In the context of her review of existing case law, Justice Benotto noted that courts have “long recognized that patterns of physical and emotional abuse constitute tortious behaviour. Contrary to (Justice Mandhane’s) conclusion, courts have considered the patterns of behaviour that constitute intimate partner violence without limiting their focus to individual incidents.” In fact, she said, “courts have also specifically considered the pattern of abuse as a reason to award higher damages.”
According to Justice Benotto, Justice Mandhane “erred by creating a new tort which was not required here.” The tort of family violence was rejected.
Turning to whether the award of damages in the amount of $150,000 was appropriate in the context of existing torts, Justice Benotto noted that “while the quantum is higher than has been typical in previous jurisprudence, the higher damage award reflects an emerging understanding of the evils of intimate partner violence and its harms. Just as sentencing in a criminal context is not in a ‘straitjacket,’ so too damage awards should reflect society’s abhorrence towards the conduct.”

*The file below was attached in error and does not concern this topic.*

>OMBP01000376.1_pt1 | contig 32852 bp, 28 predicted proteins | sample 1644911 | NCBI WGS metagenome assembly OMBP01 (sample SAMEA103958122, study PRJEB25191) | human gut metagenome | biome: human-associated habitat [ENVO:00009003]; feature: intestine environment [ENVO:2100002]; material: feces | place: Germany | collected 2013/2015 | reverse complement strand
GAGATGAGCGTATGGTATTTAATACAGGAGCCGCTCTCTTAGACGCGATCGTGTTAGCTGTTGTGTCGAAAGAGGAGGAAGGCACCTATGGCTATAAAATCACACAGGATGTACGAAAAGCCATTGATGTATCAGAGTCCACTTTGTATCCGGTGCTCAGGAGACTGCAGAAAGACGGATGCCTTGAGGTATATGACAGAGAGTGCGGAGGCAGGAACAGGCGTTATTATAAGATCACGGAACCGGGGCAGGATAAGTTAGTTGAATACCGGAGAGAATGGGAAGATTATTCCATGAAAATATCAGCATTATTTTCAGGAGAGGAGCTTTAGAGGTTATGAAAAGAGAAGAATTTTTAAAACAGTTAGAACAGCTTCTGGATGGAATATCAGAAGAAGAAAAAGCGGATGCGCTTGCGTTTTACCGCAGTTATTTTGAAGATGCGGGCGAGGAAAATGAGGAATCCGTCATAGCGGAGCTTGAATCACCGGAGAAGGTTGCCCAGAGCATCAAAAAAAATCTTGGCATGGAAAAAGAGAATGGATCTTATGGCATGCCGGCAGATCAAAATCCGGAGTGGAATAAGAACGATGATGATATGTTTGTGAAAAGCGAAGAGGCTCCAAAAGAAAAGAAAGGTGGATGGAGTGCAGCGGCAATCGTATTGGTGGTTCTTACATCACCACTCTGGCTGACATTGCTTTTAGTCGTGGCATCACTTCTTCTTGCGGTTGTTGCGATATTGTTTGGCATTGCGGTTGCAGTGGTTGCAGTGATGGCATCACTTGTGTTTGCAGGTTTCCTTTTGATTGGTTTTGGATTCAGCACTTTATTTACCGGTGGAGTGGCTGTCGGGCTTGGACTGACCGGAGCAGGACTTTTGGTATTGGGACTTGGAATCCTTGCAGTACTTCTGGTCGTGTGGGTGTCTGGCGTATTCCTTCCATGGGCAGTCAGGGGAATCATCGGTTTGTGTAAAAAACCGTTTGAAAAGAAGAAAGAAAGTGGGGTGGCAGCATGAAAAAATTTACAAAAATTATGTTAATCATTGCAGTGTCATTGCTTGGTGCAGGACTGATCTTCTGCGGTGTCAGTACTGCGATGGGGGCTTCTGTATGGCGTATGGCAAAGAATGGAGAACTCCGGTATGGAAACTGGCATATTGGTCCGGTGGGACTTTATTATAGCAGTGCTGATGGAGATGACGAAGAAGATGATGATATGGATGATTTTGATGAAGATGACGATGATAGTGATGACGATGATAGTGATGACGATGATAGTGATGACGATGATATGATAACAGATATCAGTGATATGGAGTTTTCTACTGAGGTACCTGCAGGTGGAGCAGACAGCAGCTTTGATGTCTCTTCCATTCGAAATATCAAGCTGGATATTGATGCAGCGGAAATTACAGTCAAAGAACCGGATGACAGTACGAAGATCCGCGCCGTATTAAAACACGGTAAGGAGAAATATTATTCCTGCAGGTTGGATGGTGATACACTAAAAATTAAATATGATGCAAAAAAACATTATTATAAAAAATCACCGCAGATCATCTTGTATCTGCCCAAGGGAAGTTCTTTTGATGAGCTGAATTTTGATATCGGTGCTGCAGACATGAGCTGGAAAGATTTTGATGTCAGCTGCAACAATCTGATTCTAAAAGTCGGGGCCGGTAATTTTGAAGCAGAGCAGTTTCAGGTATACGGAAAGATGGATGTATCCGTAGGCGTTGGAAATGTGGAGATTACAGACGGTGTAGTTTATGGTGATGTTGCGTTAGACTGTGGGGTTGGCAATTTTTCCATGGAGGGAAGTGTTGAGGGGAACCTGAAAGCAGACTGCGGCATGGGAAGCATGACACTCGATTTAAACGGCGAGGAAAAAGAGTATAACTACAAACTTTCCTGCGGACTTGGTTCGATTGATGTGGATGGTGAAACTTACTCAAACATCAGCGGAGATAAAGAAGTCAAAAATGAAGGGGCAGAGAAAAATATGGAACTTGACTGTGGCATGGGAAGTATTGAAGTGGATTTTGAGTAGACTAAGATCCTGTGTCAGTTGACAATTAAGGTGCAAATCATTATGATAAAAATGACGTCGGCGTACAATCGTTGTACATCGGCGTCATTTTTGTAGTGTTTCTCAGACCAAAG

Of the damages awarded to the wife, $100,000 were on account of compensatory and aggravated damages and $50,000 were punitive damages. According to Justice Benotto, while the compensatory and aggravated damages were appropriate, Justice Mandhane made an error by failing to “take a required step in the analysis of whether an award of punitive damages was warranted.” In conducting that required analysis, Justice Benotto found that the wife was not entitled to punitive damages since “the compensatory and aggravated damages are sufficient to accomplish the objectives of condemnation.” Justice Benotto reduced the wife’s damages to $100,000.